Archbishop Desmond Tutu to stay second night in hospital

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Desmond Tutu and wife

By Dan Wooding
Founder of ASSIST News Service

CAPE TOWN, SOUTH AFRICA (ANS) – The BBC is reporting that South Africa’s Archbishop Desmond Tutu will spend a second nightDesmond Tutu and wife in hospital for treatment of a “persistent infection,” his family said.

Archbishop Tutu thanked “everyone who had sent love and prayers” since his admission to hospital in Cape Town, his daughter Reverend Mpho Tutu said.

The family hopes he will be able to return home “in a day or two,” his daughter said in an earlier statement.

He retired from public life in 2011 but continues to travel widely.

The 83-year-old Nobel peace laureate cancelled a planned trip to Rome in December following another infection.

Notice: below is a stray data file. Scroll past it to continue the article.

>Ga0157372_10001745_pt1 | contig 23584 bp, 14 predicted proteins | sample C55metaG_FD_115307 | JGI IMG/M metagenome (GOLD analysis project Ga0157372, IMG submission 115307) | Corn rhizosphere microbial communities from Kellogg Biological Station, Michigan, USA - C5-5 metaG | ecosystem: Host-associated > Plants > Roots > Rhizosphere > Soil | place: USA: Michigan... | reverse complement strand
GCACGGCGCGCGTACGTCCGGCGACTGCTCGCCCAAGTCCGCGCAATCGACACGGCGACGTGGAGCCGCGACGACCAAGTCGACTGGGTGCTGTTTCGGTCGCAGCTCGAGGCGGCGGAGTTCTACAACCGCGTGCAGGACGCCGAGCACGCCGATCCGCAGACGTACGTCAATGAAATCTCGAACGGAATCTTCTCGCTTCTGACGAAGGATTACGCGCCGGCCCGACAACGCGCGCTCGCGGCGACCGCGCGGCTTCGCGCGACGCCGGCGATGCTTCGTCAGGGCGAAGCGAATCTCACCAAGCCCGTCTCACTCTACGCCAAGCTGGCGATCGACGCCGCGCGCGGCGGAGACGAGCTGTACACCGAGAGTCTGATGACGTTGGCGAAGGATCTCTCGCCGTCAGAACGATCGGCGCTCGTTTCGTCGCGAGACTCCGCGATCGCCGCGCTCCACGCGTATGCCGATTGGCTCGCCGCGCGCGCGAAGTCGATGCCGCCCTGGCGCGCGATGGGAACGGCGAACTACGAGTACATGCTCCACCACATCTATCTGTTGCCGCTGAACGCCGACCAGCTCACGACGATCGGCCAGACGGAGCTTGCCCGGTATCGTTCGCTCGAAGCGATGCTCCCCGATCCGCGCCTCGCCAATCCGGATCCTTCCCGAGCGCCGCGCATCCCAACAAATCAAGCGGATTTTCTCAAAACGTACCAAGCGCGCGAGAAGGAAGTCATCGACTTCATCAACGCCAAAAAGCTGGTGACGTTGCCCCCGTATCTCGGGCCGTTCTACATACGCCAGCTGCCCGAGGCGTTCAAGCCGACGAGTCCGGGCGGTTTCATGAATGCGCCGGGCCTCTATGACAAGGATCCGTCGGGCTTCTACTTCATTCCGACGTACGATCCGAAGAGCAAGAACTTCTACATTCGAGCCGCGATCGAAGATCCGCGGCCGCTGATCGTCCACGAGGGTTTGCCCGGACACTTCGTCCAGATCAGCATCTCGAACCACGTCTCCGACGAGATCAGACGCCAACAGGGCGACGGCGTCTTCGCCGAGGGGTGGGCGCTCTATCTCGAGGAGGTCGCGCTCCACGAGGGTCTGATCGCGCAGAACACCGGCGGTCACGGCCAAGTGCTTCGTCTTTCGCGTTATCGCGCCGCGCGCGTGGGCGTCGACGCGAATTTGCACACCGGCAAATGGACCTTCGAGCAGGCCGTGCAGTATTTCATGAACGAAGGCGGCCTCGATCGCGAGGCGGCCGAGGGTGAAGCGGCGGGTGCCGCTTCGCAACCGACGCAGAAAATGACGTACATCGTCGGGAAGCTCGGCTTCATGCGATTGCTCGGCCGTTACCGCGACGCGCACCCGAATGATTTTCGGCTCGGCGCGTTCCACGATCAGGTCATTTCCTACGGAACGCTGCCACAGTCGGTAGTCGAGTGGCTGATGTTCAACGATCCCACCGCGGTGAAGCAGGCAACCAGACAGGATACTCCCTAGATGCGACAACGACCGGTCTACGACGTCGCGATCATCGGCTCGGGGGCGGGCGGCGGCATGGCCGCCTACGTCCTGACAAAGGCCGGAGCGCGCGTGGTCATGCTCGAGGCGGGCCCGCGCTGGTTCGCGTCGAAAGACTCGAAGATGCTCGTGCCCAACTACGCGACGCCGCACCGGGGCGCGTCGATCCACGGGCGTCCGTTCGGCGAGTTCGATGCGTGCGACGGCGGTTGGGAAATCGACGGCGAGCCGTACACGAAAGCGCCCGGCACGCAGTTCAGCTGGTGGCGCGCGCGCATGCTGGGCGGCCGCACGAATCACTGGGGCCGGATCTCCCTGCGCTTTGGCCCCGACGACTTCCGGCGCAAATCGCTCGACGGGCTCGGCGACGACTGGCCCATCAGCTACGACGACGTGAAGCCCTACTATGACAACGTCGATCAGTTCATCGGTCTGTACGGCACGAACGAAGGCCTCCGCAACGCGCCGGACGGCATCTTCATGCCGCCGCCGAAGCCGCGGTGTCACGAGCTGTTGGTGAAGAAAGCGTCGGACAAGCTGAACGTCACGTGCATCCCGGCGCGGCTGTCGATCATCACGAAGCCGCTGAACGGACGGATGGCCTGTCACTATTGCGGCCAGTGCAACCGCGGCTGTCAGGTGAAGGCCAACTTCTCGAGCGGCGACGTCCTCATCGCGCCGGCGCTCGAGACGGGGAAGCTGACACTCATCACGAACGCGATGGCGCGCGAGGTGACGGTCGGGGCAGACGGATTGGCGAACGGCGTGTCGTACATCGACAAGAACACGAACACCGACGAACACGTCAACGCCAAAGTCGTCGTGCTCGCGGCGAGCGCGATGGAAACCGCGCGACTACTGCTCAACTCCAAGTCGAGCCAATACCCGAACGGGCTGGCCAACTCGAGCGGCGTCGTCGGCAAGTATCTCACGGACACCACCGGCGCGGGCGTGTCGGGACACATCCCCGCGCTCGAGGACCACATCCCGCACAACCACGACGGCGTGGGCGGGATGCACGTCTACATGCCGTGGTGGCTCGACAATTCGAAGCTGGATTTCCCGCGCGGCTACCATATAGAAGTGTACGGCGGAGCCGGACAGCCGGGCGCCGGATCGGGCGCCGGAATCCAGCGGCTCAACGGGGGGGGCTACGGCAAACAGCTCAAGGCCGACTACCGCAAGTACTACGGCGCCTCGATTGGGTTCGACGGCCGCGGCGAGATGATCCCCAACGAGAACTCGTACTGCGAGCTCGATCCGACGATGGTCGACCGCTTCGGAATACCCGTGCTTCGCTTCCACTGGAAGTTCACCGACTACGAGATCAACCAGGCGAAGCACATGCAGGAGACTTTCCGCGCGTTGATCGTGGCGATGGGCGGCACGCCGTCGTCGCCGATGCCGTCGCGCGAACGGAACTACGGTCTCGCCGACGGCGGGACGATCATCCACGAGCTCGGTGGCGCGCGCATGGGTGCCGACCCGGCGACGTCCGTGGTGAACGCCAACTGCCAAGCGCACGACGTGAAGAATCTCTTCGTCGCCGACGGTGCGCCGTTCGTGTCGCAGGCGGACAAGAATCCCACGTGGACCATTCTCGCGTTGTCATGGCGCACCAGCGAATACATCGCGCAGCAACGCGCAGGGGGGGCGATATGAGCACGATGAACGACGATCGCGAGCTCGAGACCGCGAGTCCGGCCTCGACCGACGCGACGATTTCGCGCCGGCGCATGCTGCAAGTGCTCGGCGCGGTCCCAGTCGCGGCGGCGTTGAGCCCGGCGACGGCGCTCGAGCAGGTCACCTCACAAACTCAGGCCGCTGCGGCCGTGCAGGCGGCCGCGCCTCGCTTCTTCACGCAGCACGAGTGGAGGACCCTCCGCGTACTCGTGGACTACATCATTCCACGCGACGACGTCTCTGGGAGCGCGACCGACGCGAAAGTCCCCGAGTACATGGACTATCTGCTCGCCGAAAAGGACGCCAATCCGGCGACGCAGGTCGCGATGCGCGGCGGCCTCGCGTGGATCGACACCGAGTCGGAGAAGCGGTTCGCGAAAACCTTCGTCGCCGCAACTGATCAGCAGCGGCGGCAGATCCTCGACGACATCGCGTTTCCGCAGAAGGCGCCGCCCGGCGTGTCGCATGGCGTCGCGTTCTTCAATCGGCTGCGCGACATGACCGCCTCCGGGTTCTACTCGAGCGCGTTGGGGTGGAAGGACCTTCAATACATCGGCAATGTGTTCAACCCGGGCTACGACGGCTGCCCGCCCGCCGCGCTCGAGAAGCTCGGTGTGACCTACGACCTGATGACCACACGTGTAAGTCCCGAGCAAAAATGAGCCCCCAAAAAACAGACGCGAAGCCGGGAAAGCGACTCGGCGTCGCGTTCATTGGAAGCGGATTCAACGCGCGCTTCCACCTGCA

“The admission is not thought to be linked to Archbishop Tutu’s treatment for prostate cancer, which has afflicted him for more than a decade,” according to the BBC.

His hospitalization comes a few days after he renewed his wedding vows to his wife Leah Tutu to mark their 60th wedding anniversary.

The BBC says that Zimbabwean leader Robert Mugabe may have described him as “evil,” but Archbishop Tutu remains a much-loved figure across the world – principally for his role in South Africa’s struggle against apartheid.

During the long years that Nelson Mandela was in prison, Archbishop Tutu spoke out against the regime – and won the Nobel peace prize in 1984 for his efforts.

He was chosen by President Mandela to chair South Africa’s Truth and Reconciliation Commission and investigate the crimes committed by all sides during the apartheid regime.